Many of us in Vermont do not look forward to the bear hunt that begins Sept. 1 and runs through mid-November. It’s one of the longest in the country. Vermont allows bears to be pierced with arrows, shot from trees, hunted with packs of hounds, just to name a few horrors. Females with cubs, and even the cubs themselves, may be hunted and killed.
Besides these obvious concerns, there is new research that looks at the activity of bear hunters, especially those with hounds, and how they impact overall bear behavior and health. These studies are largely ignored by fish and wildlife departments that endorse bear hunting.
For example, the Vermont hunting and hounding seasons overlap with the black bear’s vital period of hyperphagia, otherwise known as the time of year when bears are in a feeding frenzy to fatten up for winter denning. During this time, bears with unlimited resources may eat up to 20,000 calories per day. If bears don’t enter their dens in good physical condition, it may impact their ability to sustain pregnancy via a process known as delayed implantation.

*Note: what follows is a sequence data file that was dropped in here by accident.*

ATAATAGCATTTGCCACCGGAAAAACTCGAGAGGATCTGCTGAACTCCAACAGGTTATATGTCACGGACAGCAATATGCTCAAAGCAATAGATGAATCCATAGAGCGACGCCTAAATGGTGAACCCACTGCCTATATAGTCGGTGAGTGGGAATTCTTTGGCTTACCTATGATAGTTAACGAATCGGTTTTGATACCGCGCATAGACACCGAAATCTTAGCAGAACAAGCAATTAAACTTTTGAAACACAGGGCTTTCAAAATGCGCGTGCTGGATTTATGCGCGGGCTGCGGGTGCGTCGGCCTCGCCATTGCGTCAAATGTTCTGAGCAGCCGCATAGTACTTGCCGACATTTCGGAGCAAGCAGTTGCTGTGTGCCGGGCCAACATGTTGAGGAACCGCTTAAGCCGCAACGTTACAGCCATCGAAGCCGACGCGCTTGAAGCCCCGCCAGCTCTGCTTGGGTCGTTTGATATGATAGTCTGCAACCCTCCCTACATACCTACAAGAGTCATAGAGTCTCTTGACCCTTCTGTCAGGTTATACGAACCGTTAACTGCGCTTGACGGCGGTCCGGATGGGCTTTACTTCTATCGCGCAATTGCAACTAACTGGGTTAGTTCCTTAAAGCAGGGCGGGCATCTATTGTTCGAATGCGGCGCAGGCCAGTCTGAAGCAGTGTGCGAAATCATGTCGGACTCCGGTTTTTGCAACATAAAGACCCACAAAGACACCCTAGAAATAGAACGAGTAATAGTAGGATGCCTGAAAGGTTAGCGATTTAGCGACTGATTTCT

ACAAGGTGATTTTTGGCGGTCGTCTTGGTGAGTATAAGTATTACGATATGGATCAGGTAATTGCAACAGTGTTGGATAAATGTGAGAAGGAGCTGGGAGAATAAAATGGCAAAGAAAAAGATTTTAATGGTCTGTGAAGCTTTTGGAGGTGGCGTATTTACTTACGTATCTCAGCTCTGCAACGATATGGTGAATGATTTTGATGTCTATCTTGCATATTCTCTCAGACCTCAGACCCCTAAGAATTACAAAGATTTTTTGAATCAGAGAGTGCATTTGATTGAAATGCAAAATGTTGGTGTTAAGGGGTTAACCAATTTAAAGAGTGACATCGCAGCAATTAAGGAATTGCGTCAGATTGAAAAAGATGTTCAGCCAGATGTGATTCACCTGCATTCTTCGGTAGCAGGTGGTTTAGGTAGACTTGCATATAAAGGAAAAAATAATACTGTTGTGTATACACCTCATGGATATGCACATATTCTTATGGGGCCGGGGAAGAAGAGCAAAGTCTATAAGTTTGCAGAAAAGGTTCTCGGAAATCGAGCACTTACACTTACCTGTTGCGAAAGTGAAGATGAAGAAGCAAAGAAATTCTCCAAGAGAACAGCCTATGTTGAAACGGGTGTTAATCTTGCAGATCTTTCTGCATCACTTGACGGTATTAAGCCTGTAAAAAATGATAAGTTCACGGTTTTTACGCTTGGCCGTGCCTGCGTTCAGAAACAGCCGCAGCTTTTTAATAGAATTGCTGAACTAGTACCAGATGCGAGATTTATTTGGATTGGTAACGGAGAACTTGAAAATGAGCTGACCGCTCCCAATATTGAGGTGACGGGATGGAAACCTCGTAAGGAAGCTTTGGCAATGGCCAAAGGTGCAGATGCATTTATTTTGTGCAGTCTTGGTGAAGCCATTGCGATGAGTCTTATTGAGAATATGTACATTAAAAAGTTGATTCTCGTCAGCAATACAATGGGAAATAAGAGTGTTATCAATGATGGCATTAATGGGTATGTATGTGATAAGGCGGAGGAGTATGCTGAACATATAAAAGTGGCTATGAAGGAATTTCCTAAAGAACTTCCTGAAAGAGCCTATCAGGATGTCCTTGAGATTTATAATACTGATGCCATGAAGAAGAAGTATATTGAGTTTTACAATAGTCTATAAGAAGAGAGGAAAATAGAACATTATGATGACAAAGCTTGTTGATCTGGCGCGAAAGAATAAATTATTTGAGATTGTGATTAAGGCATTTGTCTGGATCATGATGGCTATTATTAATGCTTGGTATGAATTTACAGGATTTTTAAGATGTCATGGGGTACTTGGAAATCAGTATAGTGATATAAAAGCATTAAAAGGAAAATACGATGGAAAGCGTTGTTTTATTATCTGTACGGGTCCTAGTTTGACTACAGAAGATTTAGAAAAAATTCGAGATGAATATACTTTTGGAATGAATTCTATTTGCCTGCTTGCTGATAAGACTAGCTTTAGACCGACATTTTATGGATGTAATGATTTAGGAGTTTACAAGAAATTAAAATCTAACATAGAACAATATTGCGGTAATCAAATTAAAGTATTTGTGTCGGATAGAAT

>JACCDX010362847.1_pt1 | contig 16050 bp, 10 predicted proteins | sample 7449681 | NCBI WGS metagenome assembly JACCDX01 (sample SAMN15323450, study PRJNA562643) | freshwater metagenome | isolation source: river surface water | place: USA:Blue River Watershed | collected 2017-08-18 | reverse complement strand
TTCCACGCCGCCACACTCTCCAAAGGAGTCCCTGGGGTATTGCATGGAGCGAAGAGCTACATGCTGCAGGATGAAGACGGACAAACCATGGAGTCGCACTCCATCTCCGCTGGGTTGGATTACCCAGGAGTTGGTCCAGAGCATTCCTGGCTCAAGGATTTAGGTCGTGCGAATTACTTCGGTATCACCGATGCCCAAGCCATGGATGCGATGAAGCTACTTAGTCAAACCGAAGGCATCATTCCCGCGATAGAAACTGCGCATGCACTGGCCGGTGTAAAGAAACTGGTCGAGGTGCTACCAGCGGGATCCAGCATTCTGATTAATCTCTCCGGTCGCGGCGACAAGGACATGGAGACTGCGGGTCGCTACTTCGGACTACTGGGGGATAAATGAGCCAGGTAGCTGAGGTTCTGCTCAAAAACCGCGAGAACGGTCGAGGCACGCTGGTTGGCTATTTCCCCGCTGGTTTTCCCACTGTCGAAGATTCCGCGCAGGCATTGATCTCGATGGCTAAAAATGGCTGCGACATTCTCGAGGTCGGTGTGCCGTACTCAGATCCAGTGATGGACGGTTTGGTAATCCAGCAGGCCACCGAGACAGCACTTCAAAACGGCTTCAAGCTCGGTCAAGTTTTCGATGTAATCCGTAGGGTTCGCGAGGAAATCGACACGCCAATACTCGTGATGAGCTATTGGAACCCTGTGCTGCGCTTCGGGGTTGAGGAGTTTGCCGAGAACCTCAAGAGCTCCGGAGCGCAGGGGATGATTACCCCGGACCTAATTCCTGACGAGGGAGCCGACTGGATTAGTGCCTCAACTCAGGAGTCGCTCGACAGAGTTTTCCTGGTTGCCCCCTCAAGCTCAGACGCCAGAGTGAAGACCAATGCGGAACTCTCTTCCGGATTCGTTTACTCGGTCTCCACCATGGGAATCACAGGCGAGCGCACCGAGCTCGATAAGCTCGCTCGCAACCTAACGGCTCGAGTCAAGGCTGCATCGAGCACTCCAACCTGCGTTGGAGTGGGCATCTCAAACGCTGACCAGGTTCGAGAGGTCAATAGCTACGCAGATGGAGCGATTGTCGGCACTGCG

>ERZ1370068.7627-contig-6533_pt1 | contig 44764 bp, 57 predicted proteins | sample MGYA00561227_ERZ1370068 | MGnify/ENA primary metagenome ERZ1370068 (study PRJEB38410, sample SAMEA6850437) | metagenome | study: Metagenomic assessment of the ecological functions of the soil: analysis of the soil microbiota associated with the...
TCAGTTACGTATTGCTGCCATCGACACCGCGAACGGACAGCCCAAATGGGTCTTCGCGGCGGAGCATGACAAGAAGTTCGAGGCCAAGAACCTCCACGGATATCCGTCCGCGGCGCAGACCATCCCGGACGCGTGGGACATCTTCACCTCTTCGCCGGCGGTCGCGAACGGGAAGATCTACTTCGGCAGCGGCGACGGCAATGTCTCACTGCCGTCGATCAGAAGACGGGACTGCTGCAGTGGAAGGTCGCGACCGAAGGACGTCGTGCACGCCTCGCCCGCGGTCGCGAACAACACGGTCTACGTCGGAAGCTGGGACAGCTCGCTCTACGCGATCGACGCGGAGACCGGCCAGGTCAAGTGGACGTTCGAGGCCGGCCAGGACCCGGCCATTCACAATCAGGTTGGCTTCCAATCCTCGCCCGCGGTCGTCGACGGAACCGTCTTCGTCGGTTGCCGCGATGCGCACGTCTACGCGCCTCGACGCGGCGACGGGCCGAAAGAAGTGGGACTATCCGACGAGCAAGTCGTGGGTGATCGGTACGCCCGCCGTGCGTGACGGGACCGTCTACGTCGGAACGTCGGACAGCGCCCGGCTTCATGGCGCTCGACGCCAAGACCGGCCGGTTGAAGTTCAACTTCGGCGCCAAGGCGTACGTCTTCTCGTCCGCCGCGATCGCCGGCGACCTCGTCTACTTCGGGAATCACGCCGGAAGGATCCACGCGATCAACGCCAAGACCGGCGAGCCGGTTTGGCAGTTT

A 2015 study by Stillfried et al, revealed that when the hunting season starts, bears decrease their foraging activity during the time of the day with the highest risk of being shot, forcing them to forage less efficiently at night and in areas with poorer berry quality. Additionally, nighttime foraging may not be as optimal due to decreased visibility, especially when it comes to soft-mast foods, which are an important part of the Vermont bear’s diet during this time. The variation in natural food availability already makes it hard for bears to eat enough during hyperphagia.
More respect and compassion needs to be shown towards these intelligent, majestic animals and that begins with banning bear hounding.